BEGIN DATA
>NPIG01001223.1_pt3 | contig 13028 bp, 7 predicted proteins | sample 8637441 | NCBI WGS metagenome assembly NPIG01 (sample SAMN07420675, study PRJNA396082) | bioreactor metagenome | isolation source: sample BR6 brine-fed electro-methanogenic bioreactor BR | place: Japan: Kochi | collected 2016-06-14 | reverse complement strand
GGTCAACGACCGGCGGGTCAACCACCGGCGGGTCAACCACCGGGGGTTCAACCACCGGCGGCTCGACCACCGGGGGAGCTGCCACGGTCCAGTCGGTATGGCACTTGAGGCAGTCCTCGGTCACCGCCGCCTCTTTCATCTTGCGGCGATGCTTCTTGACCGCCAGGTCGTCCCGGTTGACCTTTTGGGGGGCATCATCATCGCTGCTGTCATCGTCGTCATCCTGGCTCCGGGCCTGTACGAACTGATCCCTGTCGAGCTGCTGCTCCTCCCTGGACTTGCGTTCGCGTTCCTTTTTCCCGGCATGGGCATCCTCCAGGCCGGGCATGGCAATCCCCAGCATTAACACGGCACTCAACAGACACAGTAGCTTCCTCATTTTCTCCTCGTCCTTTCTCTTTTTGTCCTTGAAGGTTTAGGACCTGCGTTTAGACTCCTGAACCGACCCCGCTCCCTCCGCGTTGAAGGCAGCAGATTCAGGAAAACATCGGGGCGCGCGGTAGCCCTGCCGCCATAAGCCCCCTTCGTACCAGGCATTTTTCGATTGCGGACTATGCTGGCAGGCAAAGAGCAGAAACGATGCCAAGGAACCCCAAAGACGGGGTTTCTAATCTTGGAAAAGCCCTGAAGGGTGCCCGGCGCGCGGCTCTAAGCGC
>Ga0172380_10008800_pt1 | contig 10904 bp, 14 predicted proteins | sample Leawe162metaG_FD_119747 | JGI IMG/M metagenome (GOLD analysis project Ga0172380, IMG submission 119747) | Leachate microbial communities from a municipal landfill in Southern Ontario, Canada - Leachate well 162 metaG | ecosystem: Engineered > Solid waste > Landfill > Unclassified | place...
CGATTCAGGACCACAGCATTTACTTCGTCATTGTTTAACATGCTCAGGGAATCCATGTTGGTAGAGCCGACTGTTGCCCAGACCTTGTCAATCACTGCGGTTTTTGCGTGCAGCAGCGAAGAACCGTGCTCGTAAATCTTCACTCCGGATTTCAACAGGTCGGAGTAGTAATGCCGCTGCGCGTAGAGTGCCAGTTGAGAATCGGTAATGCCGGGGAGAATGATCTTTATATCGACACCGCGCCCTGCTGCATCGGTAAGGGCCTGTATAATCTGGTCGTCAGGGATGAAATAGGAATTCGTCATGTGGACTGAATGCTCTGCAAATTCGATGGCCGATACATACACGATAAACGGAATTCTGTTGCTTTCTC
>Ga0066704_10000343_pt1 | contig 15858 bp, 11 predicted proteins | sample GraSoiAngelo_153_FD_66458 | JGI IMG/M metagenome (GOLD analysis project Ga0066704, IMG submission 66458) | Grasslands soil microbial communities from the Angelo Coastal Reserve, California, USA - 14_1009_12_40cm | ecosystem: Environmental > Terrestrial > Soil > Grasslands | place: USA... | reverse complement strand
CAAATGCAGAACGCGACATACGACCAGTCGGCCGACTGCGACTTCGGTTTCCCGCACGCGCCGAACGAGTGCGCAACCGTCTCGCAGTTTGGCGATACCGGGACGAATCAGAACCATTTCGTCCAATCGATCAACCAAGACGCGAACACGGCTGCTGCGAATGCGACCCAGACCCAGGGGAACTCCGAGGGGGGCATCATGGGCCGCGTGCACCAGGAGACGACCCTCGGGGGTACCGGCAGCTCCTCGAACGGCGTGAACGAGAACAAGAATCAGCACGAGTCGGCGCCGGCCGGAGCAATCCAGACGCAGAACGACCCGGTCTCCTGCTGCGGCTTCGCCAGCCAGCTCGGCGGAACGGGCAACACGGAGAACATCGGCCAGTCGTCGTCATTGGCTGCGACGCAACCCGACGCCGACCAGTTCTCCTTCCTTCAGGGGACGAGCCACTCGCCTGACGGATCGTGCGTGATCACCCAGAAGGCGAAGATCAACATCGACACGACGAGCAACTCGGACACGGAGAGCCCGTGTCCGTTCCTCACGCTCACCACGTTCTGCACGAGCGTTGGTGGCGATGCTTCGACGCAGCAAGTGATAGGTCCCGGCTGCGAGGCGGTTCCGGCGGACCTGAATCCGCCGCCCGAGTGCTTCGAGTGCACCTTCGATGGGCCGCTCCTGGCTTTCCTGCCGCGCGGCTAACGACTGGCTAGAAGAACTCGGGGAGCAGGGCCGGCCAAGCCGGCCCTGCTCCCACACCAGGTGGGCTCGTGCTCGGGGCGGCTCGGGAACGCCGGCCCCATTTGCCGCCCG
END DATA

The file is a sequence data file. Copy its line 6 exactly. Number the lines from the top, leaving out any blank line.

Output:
CAAATGCAGAACGCGACATACGACCAGTCGGCCGACTGCGACTTCGGTTTCCCGCACGCGCCGAACGAGTGCGCAACCGTCTCGCAGTTTGGCGATACCGGGACGAATCAGAACCATTTCGTCCAATCGATCAACCAAGACGCGAACACGGCTGCTGCGAATGCGACCCAGACCCAGGGGAACTCCGAGGGGGGCATCATGGGCCGCGTGCACCAGGAGACGACCCTCGGGGGTACCGGCAGCTCCTCGAACGGCGTGAACGAGAACAAGAATCAGCACGAGTCGGCGCCGGCCGGAGCAATCCAGACGCAGAACGACCCGGTCTCCTGCTGCGGCTTCGCCAGCCAGCTCGGCGGAACGGGCAACACGGAGAACATCGGCCAGTCGTCGTCATTGGCTGCGACGCAACCCGACGCCGACCAGTTCTCCTTCCTTCAGGGGACGAGCCACTCGCCTGACGGATCGTGCGTGATCACCCAGAAGGCGAAGATCAACATCGACACGACGAGCAACTCGGACACGGAGAGCCCGTGTCCGTTCCTCACGCTCACCACGTTCTGCACGAGCGTTGGTGGCGATGCTTCGACGCAGCAAGTGATAGGTCCCGGCTGCGAGGCGGTTCCGGCGGACCTGAATCCGCCGCCCGAGTGCTTCGAGTGCACCTTCGATGGGCCGCTCCTGGCTTTCCTGCCGCGCGGCTAACGACTGGCTAGAAGAACTCGGGGAGCAGGGCCGGCCAAGCCGGCCCTGCTCCCACACCAGGTGGGCTCGTGCTCGGGGCGGCTCGGGAACGCCGGCCCCATTTGCCGCCCG